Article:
Industrial process cooling equipment such as cooling towers or chillers can corrode before they are installed or while they are temporarily laid up for the season. This is especially so if equipment is exposed to harsh outdoor conditions during shipping or storage. As moisture cankers away at the equipment, it produces particles of rust and corrosion that can clog the system, reducing efficiency and causing maintenance problems once the equipment is started up. In inclement outdoor conditions, equipment externals also may decay, reducing the usability (or value) of the asset. Even equipment such as reinforced concrete cooling systems face corrosion problems: rebar corrosion threatens structural durability and service life.
Simple but effective steps can be taken to help protect process equipment from corrosion. These methods can be employed to new equipment prior to commissioning, to existing equipment during seasonal layup, or to reinforced concrete cooling systems during repairs or routine maintenance.
Protecting New Equipment
Protecting new and unused cooling system equipment is an important but sometimes overlooked activity. Such protection can serve as a sort of insurance plan for manufacturers who want equipment to arrive at its destination in like-new condition without customer complaints.
Hydrostatic testing and shipment via oceangoing vessels are activities that make equipment especially vulnerable to corrosion. Such tasks often must be carried out despite the risk. Even after equipment arrives at the final destination, installation may be delayed for large projects. This can leave cooling equipment idle and exposed to harsh outdoor environments. In such cases, advance protection can serve the interests of the manufacturer and end user.
Vapor-phase corrosion inhibitor molecules are dispersed throughout an enclosed space to form a protective layer on metal surfaces.
Protection is achieved through the use of vapor-phase corrosion inhibitor (VCI) technology, which is based on salts of amine carboxylates that have a relatively high vapor pressure. Vapor-phase corrosion inhibitors tend to vaporize and spread out to fill an enclosed space similar to how the scent of an air freshener spreads out to fill a room. When equilibrium is reached, the corrosion-inhibitor molecules attach — the technical term is adsorb — to the any metal surfaces they contact. This creates a protective layer to impede the natural corrosion reaction that would otherwise happen when moisture, oxygen and chlorides or other contaminants reach the metal surface. When the enclosure is opened, the protective molecules of the corrosion inhibitor leave the surface as they head for more open space (similar to when the door on a room is opened and air freshener fragrance starts to escape). As a result, most vapor-phase corrosion inhibitor products do not need to be removed before equipment use, simplifying startup.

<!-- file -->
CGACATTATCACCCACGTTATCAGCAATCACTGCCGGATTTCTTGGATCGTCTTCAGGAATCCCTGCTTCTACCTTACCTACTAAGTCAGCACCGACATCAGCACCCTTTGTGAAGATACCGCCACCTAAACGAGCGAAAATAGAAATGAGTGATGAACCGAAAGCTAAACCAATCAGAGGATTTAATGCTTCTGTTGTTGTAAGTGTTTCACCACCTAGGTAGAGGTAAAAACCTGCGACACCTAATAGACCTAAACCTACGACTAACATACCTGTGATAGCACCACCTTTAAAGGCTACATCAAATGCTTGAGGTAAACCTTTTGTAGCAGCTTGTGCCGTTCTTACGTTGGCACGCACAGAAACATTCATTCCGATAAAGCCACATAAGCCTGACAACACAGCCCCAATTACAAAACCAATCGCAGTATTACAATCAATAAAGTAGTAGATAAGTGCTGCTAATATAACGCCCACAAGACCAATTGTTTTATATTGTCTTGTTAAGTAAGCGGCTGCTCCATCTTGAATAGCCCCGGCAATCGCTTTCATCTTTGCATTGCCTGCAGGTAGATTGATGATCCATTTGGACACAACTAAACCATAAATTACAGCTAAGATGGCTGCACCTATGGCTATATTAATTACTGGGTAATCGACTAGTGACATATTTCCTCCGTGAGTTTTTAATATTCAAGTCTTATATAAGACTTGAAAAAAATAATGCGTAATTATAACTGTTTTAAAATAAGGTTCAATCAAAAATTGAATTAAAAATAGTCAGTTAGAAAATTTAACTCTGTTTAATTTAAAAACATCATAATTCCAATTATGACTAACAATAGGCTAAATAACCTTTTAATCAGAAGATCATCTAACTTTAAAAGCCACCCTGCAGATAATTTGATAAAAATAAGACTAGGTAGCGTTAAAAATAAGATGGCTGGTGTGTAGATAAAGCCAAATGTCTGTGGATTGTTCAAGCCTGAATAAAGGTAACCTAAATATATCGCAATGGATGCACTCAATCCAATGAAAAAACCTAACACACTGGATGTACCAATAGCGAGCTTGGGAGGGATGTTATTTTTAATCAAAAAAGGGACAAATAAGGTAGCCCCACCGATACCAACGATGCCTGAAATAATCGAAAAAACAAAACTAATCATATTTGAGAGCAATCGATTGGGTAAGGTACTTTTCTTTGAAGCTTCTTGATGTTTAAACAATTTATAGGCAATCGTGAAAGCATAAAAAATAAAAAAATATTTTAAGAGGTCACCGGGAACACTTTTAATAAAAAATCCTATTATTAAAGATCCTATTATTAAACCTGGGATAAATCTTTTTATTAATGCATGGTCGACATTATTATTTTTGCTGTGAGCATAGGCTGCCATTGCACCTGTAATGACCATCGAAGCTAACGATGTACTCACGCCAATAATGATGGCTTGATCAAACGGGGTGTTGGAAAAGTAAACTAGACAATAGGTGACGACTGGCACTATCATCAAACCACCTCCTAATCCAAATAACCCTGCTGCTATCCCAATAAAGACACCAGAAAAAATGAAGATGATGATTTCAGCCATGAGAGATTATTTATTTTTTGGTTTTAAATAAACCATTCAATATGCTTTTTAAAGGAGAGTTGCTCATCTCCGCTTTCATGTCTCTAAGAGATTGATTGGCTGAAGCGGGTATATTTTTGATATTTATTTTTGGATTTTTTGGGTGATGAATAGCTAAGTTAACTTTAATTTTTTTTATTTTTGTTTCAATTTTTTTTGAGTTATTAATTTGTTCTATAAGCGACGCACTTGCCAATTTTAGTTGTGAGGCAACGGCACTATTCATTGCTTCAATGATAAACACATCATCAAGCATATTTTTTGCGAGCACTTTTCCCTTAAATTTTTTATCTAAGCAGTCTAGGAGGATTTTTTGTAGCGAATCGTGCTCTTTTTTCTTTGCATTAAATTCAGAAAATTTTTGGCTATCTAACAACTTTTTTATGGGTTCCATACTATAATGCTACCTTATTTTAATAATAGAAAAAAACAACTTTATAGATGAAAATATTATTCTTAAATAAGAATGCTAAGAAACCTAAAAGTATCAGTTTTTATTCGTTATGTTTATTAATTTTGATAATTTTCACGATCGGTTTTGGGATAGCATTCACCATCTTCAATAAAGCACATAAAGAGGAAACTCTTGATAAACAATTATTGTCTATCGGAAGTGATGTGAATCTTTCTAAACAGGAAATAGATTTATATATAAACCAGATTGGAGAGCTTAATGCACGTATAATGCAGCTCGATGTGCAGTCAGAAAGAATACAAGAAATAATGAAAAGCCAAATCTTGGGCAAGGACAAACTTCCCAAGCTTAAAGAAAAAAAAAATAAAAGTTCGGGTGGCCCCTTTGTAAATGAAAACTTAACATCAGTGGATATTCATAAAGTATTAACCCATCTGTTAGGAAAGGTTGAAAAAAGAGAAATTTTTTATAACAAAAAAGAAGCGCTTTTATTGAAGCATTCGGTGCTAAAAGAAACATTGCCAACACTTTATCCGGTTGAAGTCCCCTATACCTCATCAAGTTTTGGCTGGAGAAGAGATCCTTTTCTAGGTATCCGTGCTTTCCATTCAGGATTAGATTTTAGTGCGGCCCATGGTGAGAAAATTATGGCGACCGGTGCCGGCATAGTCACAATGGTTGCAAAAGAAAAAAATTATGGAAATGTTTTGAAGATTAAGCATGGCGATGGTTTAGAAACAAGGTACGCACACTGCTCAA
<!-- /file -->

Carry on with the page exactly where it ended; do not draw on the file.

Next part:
Vapor-phase corrosion inhibitor can be used to protect metals below and above the surface of the water, providing more thorough coverage than contact-only inhibitors.
One simple method of applying vapor-phase corrosion inhibitor protection to the internal spaces of large and small cooling equipment — chillers, cooling units, subtanks and pipes, for instance — is to place breathable pouches filled with vapor-phase corrosion inhibitors into the void spaces. Small, cup-shaped vapor-phase corrosion inhibitor emitters can be placed in electrical control panels. Manufacturers and end users also have the option of using a combination of vapor-phase corrosion inhibitor with desiccant to provide dual moisture absorption and corrosion protection. Once vapor-phase corrosion inhibitors are placed inside, the protective vapors should be trapped inside the vessel by sealing any openings or shrink-wrapping the entire equipment with heavy-duty, weather-resistant.
For instance, this method was used to protect new cooling equipment designated for use at a district cooling plant on an island in the Middle East. An environment with high chlorides, extreme heat and high winds, it threatened the quality of the chillers when they arrived earlier than needed. The chillers were initially protected with tarpaulins that quickly proved ineffective and had to be replaced every couple months.
When this strategy failed, vapor-phase corrosion inhibitor technology was used. Pouches of vapor-phase corrosion inhibitor powder were placed in the water headers. Also, vapor-phase corrosion inhibitor emitters were placed in the control panels, and all of the chillers were wrapped with UV-resistant, heavy-duty vapor-phase corrosion inhibitor shrink film.